New Brunswick

Bilingual schools buses raises constitutional questions: expert

NDP Leader Dominic Cardy raised the idea of sending anglophone and francophone students to New Brunswick schools on the same buses earlier this week.

Dominic Cardy open to sending anglophone and francophone students on same bus

Dominic Cardy contends bilingual buses would not violate the fundamental rights of the minority French-speaking community.

NDP Leader Dominic Cardy raised the idea of sending anglophone and francophone students to New Brunswick schools on the same buses earlier this week. 

Discussions of language rights in New Brunswick inevitably turn to the constitution, which outlines what governments must provide to citizens in terms of language services.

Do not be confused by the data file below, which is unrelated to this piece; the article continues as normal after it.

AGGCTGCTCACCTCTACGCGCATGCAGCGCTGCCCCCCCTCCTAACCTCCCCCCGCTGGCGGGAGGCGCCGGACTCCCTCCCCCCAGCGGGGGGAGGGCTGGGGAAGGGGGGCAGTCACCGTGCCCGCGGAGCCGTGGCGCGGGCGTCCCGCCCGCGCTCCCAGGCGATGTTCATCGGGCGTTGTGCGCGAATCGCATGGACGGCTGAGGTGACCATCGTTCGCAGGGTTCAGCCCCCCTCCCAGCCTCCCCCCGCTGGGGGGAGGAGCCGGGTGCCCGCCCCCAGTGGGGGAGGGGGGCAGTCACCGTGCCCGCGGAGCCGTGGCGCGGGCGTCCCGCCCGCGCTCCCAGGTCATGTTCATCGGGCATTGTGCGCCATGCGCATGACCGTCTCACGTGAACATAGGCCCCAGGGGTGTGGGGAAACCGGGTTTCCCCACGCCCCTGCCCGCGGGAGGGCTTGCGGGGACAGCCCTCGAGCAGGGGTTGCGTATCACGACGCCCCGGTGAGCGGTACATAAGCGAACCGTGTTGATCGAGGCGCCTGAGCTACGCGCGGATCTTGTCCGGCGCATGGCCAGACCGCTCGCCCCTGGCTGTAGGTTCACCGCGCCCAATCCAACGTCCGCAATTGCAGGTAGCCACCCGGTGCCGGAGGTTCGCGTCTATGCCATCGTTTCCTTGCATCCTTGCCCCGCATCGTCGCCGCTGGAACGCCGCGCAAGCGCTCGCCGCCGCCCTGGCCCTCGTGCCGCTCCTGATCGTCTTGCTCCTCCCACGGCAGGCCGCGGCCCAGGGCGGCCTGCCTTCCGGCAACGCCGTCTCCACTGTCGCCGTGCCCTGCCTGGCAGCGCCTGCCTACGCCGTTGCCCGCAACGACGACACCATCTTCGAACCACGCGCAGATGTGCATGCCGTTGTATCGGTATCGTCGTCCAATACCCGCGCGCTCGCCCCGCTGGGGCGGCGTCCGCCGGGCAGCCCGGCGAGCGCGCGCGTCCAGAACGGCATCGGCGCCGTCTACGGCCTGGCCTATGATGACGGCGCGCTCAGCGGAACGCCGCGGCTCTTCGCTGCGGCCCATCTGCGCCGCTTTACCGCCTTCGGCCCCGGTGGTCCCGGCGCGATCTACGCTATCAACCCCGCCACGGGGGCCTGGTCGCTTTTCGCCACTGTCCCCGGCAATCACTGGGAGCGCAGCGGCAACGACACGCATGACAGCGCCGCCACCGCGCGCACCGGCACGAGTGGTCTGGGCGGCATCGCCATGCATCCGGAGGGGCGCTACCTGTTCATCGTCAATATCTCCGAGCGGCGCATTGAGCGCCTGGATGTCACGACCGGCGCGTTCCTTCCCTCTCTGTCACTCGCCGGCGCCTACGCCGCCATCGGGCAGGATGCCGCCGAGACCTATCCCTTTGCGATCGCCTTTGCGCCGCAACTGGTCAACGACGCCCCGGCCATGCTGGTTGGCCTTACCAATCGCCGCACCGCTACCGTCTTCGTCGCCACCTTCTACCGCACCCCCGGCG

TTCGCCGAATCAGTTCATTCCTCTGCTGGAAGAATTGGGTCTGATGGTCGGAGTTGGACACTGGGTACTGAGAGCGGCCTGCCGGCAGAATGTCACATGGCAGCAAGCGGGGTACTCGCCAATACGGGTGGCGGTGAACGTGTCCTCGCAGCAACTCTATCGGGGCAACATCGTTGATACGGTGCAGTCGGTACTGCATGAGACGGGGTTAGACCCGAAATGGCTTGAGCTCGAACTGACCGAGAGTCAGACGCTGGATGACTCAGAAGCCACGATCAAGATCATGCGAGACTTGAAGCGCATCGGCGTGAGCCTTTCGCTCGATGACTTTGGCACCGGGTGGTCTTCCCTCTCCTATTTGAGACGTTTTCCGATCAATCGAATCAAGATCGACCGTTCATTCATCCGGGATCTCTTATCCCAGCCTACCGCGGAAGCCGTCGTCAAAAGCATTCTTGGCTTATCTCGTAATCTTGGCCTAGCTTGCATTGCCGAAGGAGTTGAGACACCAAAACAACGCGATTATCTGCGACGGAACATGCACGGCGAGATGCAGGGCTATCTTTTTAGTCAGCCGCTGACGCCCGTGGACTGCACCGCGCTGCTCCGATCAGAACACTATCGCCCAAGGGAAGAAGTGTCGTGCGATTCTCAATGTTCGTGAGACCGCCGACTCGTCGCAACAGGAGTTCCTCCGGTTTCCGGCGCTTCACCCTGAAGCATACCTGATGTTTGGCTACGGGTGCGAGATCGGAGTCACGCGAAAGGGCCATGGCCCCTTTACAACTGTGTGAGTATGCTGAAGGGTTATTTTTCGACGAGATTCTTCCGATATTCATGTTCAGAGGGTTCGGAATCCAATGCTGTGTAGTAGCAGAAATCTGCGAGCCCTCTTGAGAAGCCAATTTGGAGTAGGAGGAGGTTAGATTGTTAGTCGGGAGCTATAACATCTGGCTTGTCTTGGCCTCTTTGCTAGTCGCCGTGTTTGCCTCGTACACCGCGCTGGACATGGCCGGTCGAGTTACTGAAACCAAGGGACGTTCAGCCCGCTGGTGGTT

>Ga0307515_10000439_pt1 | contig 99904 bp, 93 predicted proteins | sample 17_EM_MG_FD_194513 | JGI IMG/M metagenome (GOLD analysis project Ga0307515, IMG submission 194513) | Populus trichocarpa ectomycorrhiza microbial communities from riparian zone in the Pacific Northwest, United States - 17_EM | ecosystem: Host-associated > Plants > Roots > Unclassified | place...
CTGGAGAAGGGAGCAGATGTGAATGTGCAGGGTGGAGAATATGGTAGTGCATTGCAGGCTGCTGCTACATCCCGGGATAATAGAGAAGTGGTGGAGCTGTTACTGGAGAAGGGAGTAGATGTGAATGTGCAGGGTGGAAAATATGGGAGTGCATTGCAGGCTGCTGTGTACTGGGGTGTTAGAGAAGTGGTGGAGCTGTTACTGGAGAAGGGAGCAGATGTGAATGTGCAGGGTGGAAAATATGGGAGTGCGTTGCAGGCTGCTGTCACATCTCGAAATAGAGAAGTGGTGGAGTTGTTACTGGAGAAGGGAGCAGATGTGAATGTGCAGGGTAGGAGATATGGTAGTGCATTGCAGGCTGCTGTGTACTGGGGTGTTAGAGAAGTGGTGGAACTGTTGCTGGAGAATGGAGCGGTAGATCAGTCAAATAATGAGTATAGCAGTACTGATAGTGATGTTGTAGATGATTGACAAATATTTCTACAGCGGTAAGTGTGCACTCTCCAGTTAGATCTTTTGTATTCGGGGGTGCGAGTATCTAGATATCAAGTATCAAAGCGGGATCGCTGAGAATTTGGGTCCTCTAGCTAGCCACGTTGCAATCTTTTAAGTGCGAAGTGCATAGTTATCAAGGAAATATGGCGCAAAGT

The CBC's Information Morning spoke to Professor Robert Talbot of the University of Ottawa. The history professor studies French-English relations in Canada.

He said the constitution declares French and English the official languages of Canada. 

"The constitution protects the language rights of official language minorities in terms of education," he said. "If you're an anglophone in Quebec, you have the right to go to school in English and if you're a francophone in Saskatchewan, you have the right to go to school in French if your parents are francophone."

But he said those laws are unclear on the level of school buses. The final say on such questions goes the Supreme Court of Canada. 

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